The polymorphisms G20210A of prothrombin gene (FII G 20210A) and G 1691A of factor V gene (Factor V Leiden, FVL) and C677T of methylene tetrahydrofolate reductase gene (MTHFR C677T) are the most extensively studied thrombophilic mutations in association to recurrent miscarriage. It appears that the presence of FII G20210A and Factor V Leiden mutation increases the risk for recurrent early pregnancy loss (odds ratios 2.49 for FII G20210A, 2.71 for homozygous and 1.68 for heterozygous FVL), whereas homozygosity for MTHFR C677F is not significantly increasing the risk (odds ratio 1.40, 95% CI 0.77-2.55) (3).

The R2 haplotype of factor V is characterized by a mild reduction of total factor V levels, with a relative increase of the more thrombogenic isoform, FVL (4). The polymorphism Arg1299His (A 4070G) is one of the mutations resulting in the R2 haplotype, and its association with thrombotic events has been variable (5-7). In contrast to FVL, the presence of A1299H does not appear to increase the risk for recurrent miscarriage.

A second common mutation for the MTHFR gene is produced by an A to C transition at nucleotide 1298 (A 1298C), leading to a glutamate to alanine substitution in the MTHFR protein, and resulting finally in a 40% reduction in the activity of the enzyme (8). In contrast to C 677T, where homozygosity (TT) results in significant increase in total plasma homocysteine levels, homocysteine concentrations do not appear significantly elevated with the 1298CC genotype(8, 9). Although the presence of MTHFR mutations is significantly more common in miscarried embryos(10), current evidence fails to support an association between these polymorphisms and increased risk for recurrent miscarriage (11-13).Deficiencies of the natural anticoagolant protein C, S and antithrombin occur much less than1% to 2% of the population. Anticoagolant protein deficiencies increased the risk of fetal loss in most, but not all of the limited number of studies.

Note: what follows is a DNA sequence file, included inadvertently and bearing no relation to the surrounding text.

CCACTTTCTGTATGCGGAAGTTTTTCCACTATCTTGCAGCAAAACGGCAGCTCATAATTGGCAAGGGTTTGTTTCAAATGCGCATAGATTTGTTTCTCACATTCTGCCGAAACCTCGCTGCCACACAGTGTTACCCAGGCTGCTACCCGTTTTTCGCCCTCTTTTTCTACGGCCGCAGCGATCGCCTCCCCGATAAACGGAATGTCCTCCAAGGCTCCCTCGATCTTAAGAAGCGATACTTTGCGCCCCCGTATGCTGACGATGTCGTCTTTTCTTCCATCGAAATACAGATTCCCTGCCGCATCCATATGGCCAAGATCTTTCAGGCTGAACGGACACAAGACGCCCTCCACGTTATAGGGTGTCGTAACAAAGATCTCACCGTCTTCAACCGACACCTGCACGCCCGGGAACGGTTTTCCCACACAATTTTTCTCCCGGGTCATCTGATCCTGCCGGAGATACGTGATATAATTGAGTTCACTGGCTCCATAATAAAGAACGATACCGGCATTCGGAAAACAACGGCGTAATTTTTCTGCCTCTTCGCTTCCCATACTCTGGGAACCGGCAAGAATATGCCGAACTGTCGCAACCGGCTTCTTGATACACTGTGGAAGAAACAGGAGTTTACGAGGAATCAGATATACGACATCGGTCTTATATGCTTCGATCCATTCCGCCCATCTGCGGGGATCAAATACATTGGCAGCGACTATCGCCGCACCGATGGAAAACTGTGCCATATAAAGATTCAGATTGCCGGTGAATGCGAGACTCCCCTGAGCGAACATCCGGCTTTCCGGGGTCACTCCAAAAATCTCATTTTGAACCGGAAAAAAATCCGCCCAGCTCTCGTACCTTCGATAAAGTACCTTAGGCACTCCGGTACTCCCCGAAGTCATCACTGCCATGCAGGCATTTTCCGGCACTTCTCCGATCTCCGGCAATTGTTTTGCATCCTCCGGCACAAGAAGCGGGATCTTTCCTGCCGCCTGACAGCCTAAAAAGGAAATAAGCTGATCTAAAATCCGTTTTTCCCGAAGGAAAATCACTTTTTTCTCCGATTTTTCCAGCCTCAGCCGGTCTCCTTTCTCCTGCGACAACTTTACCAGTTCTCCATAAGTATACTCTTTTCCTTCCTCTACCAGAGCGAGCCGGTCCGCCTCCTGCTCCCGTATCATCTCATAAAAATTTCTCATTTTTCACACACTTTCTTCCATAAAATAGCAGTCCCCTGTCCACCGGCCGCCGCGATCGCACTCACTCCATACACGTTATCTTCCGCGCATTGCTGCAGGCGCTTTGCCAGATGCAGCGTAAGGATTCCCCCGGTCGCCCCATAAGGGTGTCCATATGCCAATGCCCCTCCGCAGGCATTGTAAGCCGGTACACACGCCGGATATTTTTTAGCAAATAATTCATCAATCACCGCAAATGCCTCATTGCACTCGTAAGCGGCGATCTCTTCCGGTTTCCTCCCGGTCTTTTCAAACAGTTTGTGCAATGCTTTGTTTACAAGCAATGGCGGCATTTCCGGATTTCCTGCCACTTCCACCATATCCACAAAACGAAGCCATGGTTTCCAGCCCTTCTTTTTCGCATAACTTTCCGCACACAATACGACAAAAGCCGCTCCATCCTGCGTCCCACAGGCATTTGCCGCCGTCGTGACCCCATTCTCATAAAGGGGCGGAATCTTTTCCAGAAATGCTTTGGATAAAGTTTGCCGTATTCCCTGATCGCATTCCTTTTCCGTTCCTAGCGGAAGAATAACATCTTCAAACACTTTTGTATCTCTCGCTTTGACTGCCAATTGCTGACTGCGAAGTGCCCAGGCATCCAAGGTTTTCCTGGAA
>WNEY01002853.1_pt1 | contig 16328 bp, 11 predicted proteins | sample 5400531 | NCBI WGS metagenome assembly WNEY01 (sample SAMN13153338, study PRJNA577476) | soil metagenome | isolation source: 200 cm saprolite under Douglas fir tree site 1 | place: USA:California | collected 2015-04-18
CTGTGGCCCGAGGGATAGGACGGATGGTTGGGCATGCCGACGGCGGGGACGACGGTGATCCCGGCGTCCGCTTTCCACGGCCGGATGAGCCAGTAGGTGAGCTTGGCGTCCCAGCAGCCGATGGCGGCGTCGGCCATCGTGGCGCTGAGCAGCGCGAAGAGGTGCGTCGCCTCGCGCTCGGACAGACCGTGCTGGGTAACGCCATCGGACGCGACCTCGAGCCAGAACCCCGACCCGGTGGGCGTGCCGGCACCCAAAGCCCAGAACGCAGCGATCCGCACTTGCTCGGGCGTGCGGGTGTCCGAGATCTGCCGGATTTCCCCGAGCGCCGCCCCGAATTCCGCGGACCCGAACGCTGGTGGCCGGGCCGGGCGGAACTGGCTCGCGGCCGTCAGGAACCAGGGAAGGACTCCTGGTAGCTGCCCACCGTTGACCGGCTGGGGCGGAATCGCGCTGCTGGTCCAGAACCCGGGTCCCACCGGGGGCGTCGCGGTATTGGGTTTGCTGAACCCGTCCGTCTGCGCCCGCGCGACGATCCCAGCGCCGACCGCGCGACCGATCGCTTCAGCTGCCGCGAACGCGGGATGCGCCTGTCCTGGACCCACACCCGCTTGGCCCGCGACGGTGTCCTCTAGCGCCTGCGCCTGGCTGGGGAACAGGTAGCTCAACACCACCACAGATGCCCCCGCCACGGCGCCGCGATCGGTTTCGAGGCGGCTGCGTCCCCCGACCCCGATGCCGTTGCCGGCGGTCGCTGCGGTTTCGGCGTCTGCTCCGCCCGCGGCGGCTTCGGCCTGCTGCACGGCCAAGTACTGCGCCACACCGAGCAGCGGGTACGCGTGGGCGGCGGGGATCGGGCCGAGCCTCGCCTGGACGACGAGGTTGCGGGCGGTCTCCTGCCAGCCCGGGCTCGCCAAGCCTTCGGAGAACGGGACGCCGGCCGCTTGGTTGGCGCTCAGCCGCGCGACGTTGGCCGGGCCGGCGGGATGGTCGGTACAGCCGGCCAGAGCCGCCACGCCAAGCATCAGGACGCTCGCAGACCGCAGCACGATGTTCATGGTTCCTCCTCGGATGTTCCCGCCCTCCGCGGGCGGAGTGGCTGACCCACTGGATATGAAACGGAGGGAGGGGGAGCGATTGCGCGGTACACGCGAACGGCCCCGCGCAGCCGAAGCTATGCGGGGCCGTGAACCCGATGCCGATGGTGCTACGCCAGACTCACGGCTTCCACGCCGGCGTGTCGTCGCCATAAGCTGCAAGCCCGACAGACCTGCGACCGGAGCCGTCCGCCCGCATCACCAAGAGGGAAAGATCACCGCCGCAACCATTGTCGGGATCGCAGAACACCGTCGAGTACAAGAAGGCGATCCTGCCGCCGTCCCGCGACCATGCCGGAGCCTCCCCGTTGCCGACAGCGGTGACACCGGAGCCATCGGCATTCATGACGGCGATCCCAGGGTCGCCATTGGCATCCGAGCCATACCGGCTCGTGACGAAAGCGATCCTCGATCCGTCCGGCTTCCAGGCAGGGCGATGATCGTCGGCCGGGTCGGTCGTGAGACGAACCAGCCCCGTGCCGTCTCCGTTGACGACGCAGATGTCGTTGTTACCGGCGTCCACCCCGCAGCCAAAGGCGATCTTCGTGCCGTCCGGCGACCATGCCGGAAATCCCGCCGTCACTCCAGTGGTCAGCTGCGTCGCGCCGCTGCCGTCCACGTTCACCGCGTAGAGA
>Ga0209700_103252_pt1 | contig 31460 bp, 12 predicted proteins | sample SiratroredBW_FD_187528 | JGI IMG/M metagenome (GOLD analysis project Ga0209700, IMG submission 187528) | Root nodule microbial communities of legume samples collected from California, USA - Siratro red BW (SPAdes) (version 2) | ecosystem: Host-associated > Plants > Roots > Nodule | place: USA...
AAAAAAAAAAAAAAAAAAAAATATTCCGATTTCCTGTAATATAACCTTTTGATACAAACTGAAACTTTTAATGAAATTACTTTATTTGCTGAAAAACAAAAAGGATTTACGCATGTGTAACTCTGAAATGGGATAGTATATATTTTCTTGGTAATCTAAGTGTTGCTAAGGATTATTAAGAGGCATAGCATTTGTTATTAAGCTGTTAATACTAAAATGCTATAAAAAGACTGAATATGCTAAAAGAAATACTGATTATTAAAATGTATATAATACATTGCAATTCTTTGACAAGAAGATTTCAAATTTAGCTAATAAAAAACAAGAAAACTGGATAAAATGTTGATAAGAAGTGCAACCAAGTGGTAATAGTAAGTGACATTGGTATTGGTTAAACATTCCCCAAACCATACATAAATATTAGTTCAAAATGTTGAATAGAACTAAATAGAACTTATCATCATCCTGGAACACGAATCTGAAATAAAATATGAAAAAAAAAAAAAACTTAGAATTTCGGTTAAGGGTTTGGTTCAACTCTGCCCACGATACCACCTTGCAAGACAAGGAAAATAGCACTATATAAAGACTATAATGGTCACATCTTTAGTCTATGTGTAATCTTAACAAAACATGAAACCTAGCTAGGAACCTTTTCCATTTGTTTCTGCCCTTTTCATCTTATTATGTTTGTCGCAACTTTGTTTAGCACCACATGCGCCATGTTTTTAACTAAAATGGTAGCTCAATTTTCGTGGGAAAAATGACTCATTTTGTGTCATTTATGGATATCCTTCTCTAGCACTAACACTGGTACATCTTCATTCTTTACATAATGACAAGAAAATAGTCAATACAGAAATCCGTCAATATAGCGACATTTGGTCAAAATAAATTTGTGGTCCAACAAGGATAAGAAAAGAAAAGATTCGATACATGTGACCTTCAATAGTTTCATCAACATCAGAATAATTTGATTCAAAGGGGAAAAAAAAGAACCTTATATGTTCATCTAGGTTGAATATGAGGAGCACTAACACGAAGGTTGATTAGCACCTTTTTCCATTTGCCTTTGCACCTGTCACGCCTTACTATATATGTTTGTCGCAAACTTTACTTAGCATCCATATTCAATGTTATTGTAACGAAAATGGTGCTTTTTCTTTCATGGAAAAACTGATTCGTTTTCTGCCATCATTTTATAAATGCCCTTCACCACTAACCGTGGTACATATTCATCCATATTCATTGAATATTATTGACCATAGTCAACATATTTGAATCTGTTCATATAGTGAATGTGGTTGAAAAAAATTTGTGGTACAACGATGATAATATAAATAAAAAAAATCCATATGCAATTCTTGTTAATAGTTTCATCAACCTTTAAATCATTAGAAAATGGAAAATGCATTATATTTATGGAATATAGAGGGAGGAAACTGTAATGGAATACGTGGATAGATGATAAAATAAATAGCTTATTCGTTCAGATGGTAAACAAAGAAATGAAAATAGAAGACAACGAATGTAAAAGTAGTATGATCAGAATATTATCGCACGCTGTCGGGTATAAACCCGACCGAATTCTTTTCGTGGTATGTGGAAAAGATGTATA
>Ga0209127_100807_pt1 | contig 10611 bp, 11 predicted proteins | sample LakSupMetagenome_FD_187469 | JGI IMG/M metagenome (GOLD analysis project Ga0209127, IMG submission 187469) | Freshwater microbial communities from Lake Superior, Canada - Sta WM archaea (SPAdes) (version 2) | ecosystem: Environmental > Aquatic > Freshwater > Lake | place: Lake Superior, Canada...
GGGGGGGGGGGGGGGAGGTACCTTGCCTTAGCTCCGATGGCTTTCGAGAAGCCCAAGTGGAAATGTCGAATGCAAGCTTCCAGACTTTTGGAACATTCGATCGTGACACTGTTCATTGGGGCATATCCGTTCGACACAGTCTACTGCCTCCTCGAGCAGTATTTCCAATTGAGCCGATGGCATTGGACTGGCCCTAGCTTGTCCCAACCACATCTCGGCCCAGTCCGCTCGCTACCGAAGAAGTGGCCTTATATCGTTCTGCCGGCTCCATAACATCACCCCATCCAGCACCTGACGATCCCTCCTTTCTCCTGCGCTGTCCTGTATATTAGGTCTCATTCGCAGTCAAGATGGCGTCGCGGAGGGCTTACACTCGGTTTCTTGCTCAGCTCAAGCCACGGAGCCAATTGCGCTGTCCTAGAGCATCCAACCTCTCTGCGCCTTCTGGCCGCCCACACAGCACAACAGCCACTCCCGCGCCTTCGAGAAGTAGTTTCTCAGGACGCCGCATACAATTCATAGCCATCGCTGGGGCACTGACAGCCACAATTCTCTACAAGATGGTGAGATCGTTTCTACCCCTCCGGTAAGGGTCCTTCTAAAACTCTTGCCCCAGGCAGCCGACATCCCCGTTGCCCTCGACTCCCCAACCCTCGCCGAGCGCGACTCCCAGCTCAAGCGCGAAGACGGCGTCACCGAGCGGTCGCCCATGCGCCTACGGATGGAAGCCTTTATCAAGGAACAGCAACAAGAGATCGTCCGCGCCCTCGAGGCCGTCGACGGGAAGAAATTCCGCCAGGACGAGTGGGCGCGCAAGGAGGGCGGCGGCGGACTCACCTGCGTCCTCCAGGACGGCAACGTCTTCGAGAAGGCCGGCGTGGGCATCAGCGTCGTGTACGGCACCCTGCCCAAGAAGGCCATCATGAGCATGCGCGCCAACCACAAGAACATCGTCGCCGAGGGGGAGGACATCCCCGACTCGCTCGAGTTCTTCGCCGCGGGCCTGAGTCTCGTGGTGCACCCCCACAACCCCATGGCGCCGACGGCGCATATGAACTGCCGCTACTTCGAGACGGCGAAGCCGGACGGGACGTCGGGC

The EPCOT study showed that the risk for stillbirth (but not miscarriage) is highest in women with combined thrombophilic defects (14). Inevitably, combination of even minor thrombophilic mutations has been studied in association to recurrent miscarriage, with heterogeneous and inconsistent results (11, 12, 15).

2. Objectives

In the present study, we compared the frequency of FII G20210A and FVL polymorphisms in a series of patients with three or more consecutive miscarriages with control group. Also we compared activated protein C resistance (APCR), protein C and protein S between the two groups.

3. Materials and Methods

3.1. Patients and Controls

In this case-control cross-sectional study, 90 patients with three or more consecutive miscarriages with the same partner in <20 weeks gestation were randomly selected. Considering a difference between ratio of 9%, α=0.05 and power 80%, 97 patients were calculated in each group using Power SSC software. Due to low financial support we should decrease number of subjects in the control group to 45. One of the controls had missing data and was excluded from the study. Finally, we had 90 patients in the case group and 44 patients in the control group.All of them were investigated in the Homeostasis and Thrombosis Unit of Hematology Research Center, Shiraz, Southern Iran. The study was carried out from April 2011 to April 2012. The study was approved by the local Ethics Committee of Shiraz university of Medical Sciences (Code:2563, Date: March 2008). In Ethical approval we have been in patient privacy. Three or more pregnancy loss was considered as RPL. We obtained medical histories, performed physical examinations, routine laboratory tests, fibrinogen level, endocrinologic examinations, 5 molar urea test for detection of factor XIII deficiency, and immunologic tests for autoantibodies for patients. Exclusion criteria were: anatomic abnormalities, endocrinologic and liver dysfunction, inflammatory pelvic disease, polycystic ovary syndrome, fibrinogen deficiency, antiphospholipid antibodies and factor XIII deficiency. Seven patients were excluded from the study based on the mentioned criteria and 90 patients were eligible for participation.